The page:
Blame Blame, Whose to Blame…

This past week we all heard about the tragic death of Whitney Houston. So young, so gifted, what a waste to die at age 48. The news coverage was laden with who was responsible for her untimely death. Was it bad boy Bobby Brown who took the naive young princess and turned her into a wacked out crack head?  Was it the music industry more intent on selling records than on the health and welfare of a human being? Or was it Whitney herself who some claim was a “party girl” and merely showing more of her true self as time went on?

The more I heard these questions the more aggravated I became. Until the toxicology reports come back we will not have a definitive answer. But once again this situation sadly shows what the culture in this country has truly become – one of inability for taking personal responsibility. It’s always someone else’s fault, right? The doctors who prescribed the medication, the entourage comprised of “yes” people who let her drink and party, the drug dealers who provided her drugs and on and on until I literally want to puke. In reality if blame must be assigned look no further than Whitney Houston herself.

I attended a transformational training session about six years ago conducted by a man named Ted Willey who wrote the book “The Power of Choice” (a link to this book is at the bottom of this blog). Through laughter and innuendo he held up the mirror to everyone in the room and challenged them to take personal responsibility with a simple statement – “You are the product of the choices you make”, period. Sadly we have forgotten in our society how to be 100% responsible and to take 100% responsibility for our actions. Just break down the pronunciation of word responsible and you will get response “able”. Not response impaired, not response sometimes, but response “able”, able to take full responsibility for whatever choices in life we make. If you choose to eat more calories than you expend you will gain weight, period.  It’s not the fast food industry’s fault for not posting nutritional information in its restaurants. You made the conscious choice to put the food in our mouth and not exercise. If you get burned by spilling hot coffee on yourself it’s not McDonalds’ fault for not putting “caution this is hot” on the outside of the coffee cup. You spilled it on yourself and it was hot, period.  If you are late for work it’s not because the snow caused a major traffic jam. You made the conscious choice not to leave early enough to get to work on time, period. Plain and simple – we are the product of the choices we make.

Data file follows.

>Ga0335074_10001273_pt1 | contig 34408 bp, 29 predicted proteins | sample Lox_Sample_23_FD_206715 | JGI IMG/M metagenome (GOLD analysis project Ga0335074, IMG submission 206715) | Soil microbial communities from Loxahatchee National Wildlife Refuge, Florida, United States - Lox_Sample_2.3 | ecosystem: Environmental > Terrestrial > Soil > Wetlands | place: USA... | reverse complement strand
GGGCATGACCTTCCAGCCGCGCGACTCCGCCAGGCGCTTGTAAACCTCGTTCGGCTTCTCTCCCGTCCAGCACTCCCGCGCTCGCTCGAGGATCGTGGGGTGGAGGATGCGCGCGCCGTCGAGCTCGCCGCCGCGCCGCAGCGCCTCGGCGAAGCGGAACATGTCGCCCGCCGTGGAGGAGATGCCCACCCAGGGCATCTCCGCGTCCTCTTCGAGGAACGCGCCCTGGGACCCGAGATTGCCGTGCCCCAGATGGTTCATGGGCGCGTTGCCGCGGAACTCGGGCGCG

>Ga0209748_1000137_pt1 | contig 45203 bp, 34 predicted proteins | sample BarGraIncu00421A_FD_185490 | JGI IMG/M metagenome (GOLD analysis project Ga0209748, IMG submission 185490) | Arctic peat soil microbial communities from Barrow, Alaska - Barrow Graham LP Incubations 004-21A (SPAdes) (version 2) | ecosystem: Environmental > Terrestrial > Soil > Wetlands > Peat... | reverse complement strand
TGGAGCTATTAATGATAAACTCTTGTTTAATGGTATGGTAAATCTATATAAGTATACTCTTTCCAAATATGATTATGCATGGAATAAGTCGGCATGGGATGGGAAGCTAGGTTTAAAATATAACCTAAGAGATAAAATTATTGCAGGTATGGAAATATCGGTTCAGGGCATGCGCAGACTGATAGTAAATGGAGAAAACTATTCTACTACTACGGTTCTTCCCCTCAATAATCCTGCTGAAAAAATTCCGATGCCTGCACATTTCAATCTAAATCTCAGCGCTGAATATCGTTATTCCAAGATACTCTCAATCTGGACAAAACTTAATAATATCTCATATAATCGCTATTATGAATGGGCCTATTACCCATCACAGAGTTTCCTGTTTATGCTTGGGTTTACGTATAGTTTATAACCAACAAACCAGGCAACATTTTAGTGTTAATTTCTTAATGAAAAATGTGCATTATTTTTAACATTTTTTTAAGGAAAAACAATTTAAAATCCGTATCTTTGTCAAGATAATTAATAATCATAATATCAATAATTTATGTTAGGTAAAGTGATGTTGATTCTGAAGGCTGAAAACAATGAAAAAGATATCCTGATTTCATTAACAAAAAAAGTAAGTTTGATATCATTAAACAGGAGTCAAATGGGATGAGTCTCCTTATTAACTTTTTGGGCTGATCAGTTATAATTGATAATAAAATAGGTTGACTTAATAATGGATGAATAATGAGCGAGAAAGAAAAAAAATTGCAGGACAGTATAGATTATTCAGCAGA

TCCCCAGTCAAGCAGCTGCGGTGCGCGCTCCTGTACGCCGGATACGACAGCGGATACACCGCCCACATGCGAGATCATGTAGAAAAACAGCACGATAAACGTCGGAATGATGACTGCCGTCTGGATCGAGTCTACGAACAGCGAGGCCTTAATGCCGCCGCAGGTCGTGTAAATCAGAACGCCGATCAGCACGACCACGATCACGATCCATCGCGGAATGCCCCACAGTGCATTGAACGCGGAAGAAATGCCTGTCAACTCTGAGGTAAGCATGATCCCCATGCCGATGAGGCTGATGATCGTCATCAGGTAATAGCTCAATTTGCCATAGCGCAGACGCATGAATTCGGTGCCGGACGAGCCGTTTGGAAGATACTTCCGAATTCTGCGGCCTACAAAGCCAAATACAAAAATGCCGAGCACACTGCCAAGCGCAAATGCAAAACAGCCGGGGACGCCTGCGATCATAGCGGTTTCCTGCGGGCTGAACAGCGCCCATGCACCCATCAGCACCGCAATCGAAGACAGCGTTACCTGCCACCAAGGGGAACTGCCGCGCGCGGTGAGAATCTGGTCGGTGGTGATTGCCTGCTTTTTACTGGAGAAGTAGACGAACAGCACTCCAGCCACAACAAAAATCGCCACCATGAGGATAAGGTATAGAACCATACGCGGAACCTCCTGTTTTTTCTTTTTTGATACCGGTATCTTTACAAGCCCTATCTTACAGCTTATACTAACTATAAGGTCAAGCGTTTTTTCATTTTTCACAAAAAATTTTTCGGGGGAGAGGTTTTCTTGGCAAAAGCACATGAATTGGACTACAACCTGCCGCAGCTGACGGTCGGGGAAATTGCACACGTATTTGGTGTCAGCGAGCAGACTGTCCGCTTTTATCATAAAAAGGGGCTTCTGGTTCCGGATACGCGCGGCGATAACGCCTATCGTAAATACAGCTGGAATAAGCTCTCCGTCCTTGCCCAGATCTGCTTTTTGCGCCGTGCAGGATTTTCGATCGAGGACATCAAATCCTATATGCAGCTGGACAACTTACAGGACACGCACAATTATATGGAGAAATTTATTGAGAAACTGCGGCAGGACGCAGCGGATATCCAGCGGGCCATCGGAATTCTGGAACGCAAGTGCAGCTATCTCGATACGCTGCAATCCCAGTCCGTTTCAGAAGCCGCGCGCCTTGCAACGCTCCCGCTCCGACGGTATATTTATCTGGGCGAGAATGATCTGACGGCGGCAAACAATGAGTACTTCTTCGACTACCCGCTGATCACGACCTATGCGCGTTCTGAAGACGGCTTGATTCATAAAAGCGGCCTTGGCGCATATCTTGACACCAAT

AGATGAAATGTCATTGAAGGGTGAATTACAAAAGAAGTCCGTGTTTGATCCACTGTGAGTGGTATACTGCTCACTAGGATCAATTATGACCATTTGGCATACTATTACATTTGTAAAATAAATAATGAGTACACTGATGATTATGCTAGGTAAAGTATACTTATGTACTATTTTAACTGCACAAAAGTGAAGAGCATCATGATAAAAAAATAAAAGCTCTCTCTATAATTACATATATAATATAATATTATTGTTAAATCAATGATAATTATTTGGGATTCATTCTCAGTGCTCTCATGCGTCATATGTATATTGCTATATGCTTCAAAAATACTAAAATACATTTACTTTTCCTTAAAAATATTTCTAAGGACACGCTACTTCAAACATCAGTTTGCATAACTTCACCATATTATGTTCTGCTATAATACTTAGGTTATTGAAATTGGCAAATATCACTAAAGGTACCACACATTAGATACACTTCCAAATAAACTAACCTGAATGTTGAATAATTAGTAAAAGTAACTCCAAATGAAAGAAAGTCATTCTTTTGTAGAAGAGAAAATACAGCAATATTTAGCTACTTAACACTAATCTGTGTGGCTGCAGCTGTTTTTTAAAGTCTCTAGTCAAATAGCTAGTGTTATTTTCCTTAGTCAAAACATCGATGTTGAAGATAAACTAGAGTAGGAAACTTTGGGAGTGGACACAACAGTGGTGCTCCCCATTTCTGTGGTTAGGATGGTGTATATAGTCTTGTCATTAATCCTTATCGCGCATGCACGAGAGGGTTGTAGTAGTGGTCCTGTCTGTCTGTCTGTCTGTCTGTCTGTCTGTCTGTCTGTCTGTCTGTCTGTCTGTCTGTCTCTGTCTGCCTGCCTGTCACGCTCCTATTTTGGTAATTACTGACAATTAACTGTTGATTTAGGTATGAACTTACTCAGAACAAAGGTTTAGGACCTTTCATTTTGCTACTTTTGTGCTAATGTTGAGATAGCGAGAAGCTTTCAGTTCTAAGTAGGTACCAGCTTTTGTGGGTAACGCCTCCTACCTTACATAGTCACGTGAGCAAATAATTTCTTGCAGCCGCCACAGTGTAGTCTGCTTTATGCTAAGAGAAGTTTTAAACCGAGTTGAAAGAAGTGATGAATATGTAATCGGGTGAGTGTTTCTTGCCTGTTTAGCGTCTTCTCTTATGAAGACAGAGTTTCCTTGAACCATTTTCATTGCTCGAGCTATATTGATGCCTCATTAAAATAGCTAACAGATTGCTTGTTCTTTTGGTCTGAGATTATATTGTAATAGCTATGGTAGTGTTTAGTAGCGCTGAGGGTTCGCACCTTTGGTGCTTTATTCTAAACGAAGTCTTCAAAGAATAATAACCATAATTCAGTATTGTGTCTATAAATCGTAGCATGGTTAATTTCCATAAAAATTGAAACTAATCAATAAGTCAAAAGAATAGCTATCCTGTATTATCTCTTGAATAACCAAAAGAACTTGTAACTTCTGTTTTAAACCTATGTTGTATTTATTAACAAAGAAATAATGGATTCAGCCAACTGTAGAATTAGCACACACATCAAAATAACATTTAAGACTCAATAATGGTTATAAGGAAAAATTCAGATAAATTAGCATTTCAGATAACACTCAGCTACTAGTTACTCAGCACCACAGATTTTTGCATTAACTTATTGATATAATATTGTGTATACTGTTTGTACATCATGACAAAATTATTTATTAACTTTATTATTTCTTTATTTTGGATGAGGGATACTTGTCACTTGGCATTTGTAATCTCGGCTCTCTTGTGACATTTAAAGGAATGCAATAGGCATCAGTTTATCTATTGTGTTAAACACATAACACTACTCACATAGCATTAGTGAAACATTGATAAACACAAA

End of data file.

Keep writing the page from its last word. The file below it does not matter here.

Anyone who is an artist is plagued by insecurity and self doubt. Anyone in the Arts knows that to be true. It is one of the major factors that drives people to the Arts in the first place. Through theatre, dance, music, and all other forms, artists can transform themselves, if only for a short while, into something that they believe they are not and could never be. Through performing artists get the adulation and affirmation they seek by often becoming someone that is so far from the core of who they really are. It is both a blessing and a curse. To find a outlet that creates a reality so different from your own self image is a high all onto itself. The downside comes if you continue to question whether you are good enough or talented enough to continually perform at a high caliber. That was probably the downfall of Whitney Houston. To hear Kevin Costner relate how she questioned her talent and beauty when doing a screen test for The Bodyguard was heart wrenching. Her talent was once in a lifetime and her beauty was second to none. Too bad she could not see it or believe it for herself.

But regardless of that, she made the conscious choice to turn to drugs to relieve her pain and insecurities. No one held her mouth open and poured the pills down her throat.  No one forced her to inhale cigarette smoke and party well into the night. She was responsible for how she treated her body. It was no one’s fault but her own.

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